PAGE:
As much as I enjoyed reading Mike’s story, I look forward even more to the next chapter in his life. And I’ll tell you about it when I read it.
George Goldman – ‘The Road Less Traveled’
George Goldman was another longtime mobile home park owner/operator I considered, at times, a mentor. At other times, I wasn’t so sure. He was a smart operator, shrewd, and a risk taker; more so than my tolerance could bear.
Anyway, George owned income-producing communities in Illinois, Indiana, Wisconsin and Texas, and also, for awhile, had ownership in Woodall Publishing Company, distributing the largest directories of U.S. RV and mobile home parks.
Unlike any of the other autobiographies described here, George took me down memory lane, as he mentioned individuals, time and again I’d know in the MHBusiness. These include Dean Shively, Elmer Harrison, Merv Duckett, as well as personal friend David Alley, a civil engineer who with Ed Hicks and me co-authored “Development, Marketing & Operation of Manufactured Home Communities”, published by J. Wiley & Sons in 1994.
Here are three take-away quotes gleaned from “The Road Less Traveled”:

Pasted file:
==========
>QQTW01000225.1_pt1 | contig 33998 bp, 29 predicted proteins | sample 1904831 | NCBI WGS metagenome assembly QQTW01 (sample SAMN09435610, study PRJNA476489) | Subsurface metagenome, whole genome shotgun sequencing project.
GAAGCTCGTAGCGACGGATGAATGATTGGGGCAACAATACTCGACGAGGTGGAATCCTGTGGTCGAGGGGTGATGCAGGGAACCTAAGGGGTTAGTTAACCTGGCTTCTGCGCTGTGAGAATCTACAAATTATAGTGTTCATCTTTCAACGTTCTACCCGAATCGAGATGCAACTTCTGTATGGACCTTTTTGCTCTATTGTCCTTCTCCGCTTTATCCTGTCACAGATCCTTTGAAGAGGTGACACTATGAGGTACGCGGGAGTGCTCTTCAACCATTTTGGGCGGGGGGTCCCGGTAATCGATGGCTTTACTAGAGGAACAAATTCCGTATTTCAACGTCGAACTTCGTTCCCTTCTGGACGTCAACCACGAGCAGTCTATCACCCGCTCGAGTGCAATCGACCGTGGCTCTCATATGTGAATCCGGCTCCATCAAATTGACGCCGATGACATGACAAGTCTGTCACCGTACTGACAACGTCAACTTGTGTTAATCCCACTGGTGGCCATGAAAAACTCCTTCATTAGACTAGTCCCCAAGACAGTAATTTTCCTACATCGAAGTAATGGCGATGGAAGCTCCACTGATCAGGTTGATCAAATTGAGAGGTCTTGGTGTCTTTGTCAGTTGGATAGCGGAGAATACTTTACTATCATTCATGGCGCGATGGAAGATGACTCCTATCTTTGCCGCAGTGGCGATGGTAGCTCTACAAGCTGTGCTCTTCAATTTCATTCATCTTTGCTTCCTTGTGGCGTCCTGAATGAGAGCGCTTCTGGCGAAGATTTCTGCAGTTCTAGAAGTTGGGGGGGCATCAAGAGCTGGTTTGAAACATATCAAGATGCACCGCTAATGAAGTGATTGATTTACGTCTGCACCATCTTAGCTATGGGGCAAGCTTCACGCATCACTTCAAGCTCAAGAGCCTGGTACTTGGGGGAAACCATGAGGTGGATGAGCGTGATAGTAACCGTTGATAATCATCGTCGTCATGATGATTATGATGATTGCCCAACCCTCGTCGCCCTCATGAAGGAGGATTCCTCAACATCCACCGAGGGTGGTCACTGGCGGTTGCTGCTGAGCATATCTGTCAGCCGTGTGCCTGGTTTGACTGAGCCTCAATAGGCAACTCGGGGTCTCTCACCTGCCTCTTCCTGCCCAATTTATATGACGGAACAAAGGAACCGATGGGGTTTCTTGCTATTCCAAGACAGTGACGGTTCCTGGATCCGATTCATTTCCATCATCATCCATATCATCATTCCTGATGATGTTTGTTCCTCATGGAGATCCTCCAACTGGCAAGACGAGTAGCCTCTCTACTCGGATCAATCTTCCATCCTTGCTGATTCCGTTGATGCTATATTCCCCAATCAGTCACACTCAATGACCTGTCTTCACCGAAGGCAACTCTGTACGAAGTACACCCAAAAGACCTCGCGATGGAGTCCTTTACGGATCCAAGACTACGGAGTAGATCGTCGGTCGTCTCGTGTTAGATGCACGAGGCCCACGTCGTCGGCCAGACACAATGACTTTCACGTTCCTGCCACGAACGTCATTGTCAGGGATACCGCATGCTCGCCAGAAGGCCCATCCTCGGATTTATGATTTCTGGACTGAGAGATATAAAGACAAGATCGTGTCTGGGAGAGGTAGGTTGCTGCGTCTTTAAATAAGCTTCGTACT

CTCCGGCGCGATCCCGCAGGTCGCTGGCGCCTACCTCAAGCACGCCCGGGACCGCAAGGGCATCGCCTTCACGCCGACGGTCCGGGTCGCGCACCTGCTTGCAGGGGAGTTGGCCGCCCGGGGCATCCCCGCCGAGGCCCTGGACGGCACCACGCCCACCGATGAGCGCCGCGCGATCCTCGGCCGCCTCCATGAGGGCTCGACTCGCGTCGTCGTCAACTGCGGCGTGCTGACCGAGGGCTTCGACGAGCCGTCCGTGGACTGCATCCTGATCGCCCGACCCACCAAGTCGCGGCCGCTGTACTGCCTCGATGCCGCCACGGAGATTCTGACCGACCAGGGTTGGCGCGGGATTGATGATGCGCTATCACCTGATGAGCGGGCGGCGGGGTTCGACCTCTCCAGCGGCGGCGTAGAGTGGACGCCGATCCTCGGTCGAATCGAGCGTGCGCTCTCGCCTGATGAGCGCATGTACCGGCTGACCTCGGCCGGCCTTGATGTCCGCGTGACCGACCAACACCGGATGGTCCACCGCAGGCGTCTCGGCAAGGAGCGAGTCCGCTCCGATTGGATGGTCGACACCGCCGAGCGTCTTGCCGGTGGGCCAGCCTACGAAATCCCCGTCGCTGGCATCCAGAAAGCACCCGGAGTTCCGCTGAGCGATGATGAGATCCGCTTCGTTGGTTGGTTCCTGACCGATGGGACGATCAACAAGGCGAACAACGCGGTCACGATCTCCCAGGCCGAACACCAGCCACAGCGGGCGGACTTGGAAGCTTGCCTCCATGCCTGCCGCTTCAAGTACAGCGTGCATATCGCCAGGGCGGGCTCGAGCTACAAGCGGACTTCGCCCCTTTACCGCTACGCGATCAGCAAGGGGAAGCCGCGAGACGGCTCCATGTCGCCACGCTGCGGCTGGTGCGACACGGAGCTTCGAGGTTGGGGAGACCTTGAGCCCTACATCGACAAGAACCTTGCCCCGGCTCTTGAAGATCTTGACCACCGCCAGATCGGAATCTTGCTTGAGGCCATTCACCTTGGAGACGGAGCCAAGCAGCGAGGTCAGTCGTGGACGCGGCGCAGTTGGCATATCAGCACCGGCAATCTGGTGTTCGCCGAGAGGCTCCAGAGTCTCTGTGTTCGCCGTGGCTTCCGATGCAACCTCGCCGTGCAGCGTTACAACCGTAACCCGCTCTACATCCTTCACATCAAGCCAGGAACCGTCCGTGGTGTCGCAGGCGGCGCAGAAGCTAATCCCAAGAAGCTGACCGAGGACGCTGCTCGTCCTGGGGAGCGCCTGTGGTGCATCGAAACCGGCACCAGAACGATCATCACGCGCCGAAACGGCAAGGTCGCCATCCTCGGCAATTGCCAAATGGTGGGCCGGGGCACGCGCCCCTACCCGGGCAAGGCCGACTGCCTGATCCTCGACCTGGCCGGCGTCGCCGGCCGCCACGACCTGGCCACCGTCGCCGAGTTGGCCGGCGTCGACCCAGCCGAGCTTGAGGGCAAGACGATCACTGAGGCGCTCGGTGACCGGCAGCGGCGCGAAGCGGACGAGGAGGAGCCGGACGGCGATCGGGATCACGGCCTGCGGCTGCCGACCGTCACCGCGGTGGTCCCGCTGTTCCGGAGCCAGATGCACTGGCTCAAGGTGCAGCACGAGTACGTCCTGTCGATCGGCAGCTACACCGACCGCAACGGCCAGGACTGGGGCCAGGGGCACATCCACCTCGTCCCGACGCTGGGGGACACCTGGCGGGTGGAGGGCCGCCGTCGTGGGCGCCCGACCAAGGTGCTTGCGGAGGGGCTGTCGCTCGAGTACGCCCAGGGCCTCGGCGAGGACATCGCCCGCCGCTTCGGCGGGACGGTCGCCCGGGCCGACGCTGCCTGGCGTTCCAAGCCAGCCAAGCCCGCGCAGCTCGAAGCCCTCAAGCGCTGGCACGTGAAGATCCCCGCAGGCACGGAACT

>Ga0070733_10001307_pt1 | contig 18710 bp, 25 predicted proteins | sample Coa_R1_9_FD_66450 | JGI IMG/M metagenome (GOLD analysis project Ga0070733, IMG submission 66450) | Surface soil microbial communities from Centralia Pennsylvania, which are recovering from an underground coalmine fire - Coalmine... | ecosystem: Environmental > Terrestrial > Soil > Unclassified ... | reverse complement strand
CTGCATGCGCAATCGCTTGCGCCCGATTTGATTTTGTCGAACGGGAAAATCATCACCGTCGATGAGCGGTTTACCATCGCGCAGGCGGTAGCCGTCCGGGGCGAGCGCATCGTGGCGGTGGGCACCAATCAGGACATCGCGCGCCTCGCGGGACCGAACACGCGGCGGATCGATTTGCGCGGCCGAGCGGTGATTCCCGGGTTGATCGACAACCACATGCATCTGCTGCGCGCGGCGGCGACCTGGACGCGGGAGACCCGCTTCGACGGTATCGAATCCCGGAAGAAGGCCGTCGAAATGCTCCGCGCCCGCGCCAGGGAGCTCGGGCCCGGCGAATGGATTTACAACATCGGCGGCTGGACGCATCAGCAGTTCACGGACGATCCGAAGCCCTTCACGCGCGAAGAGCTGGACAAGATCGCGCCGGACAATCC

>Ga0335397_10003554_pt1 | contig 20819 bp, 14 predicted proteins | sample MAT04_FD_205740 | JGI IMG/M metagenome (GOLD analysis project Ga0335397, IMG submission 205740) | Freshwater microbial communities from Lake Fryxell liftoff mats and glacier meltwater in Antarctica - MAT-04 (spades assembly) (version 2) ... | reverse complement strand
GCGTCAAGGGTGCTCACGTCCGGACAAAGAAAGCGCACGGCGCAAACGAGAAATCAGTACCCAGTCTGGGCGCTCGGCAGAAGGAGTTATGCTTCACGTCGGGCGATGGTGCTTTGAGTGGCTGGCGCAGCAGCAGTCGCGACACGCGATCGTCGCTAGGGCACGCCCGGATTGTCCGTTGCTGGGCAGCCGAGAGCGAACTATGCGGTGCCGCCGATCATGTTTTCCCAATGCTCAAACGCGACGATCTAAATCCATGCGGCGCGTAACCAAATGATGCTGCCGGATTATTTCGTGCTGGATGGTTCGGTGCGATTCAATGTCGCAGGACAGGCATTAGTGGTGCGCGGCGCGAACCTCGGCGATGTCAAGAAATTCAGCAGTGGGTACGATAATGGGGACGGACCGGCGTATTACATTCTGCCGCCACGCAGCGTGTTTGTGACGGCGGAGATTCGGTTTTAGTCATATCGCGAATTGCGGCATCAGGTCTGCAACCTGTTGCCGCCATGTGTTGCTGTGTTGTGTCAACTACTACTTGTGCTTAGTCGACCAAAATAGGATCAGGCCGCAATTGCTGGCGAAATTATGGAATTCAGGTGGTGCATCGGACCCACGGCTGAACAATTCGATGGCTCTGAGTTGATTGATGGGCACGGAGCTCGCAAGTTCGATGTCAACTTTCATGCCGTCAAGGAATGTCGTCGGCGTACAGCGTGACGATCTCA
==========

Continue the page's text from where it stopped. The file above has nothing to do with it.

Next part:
- “If you are clever – and patient – you can always find a way.”
- Advice from his Mother: “To always care for other people” and “If I did the right thing, everything else would ultimately work out just fine.”
- “Never fall in love with a property.” Amen to that truism!
We’ve all heard tales of why Woodall’s mobile home park directory went under after 1976; here it’s documented:
“Then the Woodall ‘reps’ took off their inspector hats, donned their sales hats, and pitched some of the advertising opportunities to the park’s owner. Maintaining objectivity and independence in those two conflicting assignments was a constant challenge.”
George and a business partner taught mobile home park financing, even brokered such properties, before buying his first community: the former Shortridge Village in Indianapolis in 1971, then Long Acre MHCommunity in 1972.
The last third of George’s autobiography details his and wife Judy’s battles with serious health issues. To this end, they established a charitable foundation that endures to this day. This is a good example of ensuring one’s legacy lives on in the minds and memories of family members, friends, and those benefiting from the trust and foundation.
Al Schrader – ‘A Path to Million$’
Ah, one of my favorite stories to tell. Al Schrader and I have been friends for decades. Since he’s in Minnesota and I’m in Indiana, we don’t see each other often. But I was present at the RV/MH Hall of Fame in 2004 when he was inducted into that prestigious protector of MH & RV legacies. And I believe he was present during my induction in 2011.
What’s to like about Al’s autobiography? It’s comprised of 100 short stories in 100 chapters! And his stories touch on every part of his life as a youngster, college student, military veteran, family man, getting started in business, and his enduring love of Cadillac convertibles…